meshDETECT, Secure Prison Cell Phone Solutions ™
meshDETECT, Secure Prison Cell Phone Solutions ™

Introducing Choice And Competition Into The Prison Payphone Industry

prison-phone-calls-behind-barsThe FCC has frequently advocated for competition in the provision and availability of inmate communications services (ICS) in prisons and jails.

In its Second Report And Order And Third Further Notice Of Proposed Rulemaking (NPRM) adopted on 10/22/15, it wrote, “While we adopt regulations in this Order to correct failures in the ICS market, the Commission generally prefers to rely on competition over regulation. We seek additional comment on whether there are ways to promote competition within the ICS market to enable the Commission to sunset or eliminate our regulations adopted herein in the future. In the 2012 NPRM, the Commission noted that the First Wright Petition asked the Commission to “mandate the opening of the ICS market to competition.”

“In the First Wright Petition, the Petitioners further requested that the Commission address high ICS rates by prohibiting exclusive ICS contracts and collect-call-only restrictions at privately administered prisons, and requiring such facilities to permit multiple long-distance carriers to interconnect with prison telephone systems…The Commission sought comment on whether security issues were still a legitimate reason for limiting competition within correctional facilities, and whether any technological advances had changed the justification for such exclusive use.”

The Human Rights Defense Center (HRDC) commented, “The ICS commission issue also illustrates the fundamental problem with the existing status quo; specifically, the lack of competition in the ICS industry, in which, in exchange for commission payments, local jails and 42 state prison systems provide ICS providers with monopoly phone service contracts.”

The American Bar Association commented, “The ABA recommends that the FCC use its statutory authority under section 253(d) of the Act to preempt states from entering into exclusive provider agreements, and open up the ICS market to fair and widespread competition.”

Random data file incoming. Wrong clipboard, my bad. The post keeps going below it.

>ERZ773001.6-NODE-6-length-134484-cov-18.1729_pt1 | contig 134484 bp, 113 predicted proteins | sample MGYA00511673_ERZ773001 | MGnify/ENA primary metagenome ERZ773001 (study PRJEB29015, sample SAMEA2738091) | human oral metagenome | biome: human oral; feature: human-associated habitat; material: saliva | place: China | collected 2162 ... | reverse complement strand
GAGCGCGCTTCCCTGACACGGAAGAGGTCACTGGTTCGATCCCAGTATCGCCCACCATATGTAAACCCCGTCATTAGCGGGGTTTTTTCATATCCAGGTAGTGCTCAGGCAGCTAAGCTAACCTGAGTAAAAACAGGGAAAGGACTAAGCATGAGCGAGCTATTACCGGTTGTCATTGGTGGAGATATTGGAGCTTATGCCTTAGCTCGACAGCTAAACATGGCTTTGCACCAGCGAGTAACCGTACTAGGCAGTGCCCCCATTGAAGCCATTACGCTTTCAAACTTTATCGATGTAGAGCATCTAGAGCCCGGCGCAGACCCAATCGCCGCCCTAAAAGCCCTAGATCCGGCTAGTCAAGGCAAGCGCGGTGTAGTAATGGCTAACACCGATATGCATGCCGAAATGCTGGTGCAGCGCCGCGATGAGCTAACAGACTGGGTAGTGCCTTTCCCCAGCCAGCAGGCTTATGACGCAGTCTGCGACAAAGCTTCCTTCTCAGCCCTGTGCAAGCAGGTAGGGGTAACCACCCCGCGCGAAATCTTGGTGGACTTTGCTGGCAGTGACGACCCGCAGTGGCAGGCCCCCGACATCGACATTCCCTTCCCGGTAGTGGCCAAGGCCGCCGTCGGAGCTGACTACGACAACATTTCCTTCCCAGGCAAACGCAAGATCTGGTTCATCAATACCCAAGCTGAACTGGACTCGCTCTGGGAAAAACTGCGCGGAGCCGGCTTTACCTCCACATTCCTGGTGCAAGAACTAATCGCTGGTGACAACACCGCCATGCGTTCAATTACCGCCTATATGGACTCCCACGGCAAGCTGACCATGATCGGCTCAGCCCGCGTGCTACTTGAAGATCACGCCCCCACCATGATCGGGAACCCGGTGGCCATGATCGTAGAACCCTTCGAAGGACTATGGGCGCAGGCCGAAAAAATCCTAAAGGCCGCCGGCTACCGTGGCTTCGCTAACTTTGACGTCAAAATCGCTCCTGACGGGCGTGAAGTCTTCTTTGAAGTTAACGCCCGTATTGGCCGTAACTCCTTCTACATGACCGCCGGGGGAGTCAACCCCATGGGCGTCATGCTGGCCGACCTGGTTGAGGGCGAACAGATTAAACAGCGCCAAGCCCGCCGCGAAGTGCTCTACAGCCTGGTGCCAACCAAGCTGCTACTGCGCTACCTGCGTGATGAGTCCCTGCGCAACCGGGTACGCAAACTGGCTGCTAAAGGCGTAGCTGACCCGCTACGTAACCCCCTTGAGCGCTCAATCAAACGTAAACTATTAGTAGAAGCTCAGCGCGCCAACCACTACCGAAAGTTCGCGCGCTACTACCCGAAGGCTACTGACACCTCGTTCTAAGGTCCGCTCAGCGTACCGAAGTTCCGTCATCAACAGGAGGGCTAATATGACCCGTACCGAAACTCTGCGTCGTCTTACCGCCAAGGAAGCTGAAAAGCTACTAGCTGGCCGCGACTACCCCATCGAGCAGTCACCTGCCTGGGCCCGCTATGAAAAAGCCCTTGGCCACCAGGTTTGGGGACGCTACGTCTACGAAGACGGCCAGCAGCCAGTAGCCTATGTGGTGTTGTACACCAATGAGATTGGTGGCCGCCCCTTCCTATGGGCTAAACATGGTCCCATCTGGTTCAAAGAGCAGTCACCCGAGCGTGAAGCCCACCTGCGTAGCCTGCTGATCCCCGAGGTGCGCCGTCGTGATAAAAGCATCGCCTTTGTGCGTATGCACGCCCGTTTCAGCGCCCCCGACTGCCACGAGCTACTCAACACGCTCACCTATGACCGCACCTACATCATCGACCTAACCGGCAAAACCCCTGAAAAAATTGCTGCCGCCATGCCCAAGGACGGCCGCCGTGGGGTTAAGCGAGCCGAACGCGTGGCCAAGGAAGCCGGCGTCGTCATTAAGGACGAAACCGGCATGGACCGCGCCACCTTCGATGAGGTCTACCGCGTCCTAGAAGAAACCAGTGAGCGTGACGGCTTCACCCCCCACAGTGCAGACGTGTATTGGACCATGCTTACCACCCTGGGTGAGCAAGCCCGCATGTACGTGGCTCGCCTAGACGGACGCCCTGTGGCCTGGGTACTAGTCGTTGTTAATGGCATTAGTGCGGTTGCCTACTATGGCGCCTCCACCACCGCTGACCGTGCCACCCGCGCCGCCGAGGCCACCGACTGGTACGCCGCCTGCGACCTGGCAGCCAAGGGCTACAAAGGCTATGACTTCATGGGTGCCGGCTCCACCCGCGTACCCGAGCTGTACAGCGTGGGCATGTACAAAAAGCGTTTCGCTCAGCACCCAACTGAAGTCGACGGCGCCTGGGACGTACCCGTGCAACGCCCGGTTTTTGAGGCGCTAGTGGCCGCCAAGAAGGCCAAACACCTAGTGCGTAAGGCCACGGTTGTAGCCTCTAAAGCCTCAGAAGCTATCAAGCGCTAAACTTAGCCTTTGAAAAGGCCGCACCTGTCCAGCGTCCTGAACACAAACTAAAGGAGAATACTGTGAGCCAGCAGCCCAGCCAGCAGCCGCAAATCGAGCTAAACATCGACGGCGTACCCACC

And the Wright Petitioners wrote, “The FCC correctly notes that the Petitioners have been calling for the introduction of competition in the ICS market for more than 15 years, and in fact, this goal served as the basis for Martha Wright and the Petitioners to file the original lawsuit.”

Some of the solutions put forth to achieve this goal include an “equal access” approach similar to that which was put in place to open up local and long distance services to competition wherein consumers picked their local and long distance providers. Others have suggested a “wholesale/retail” bifurcation of the industry providers.

We believe, like the FCC, ABA, HRDC and the Wright Petitioners, that competition is an essential ingredient in breaking the ICS providers’ monopolies in prisons and jails in order to drive market-based pricing.

However, like the consumer market, unfettered and robust choice is what drives real competition. Completely bypassing the monopolists is the best way to ensure this choice. The consumer telecommunications market, while initially cracked open by regulatory schemes such as equal access, was fully emancipated by the introduction and widespread adoption of cellular phones.

An individual “wireless prison payphone” in the form of a secure cellular service offered to any detainee who wants it, without requiring interconnection to the monopolist’s infrastructure or the forced bifurcation of the industry into wholesale/retail providers, will offer true choice and therefore real competition in an industry that has for so long thrown up barriers to any meaningful competition.

By using commercial cellular networks to bypass the monopolists, no infrastructure, such as WiFi, is required in a facility and therefore there is no capital cost to the prison facility as well as no risk of interconnection hurdles and artificial costs imposed by the incumbent ICS provider.

The current prison payphones already installed will remain in place, thereby giving inmates and their families a choice.

If desired, the inmate can stand in line, waiting for his 15 minute call in a public area on the traditional payphone. Or he can make a wireless call of unlimited length in the relative privacy of his cell.

In this way, real market forces will be introduced into the ICS arena thereby fulfilling the stated goals of the FCC, the ABA, the HDRC and the Wright Petitioners as well as the families of prisoners throughout the United States.

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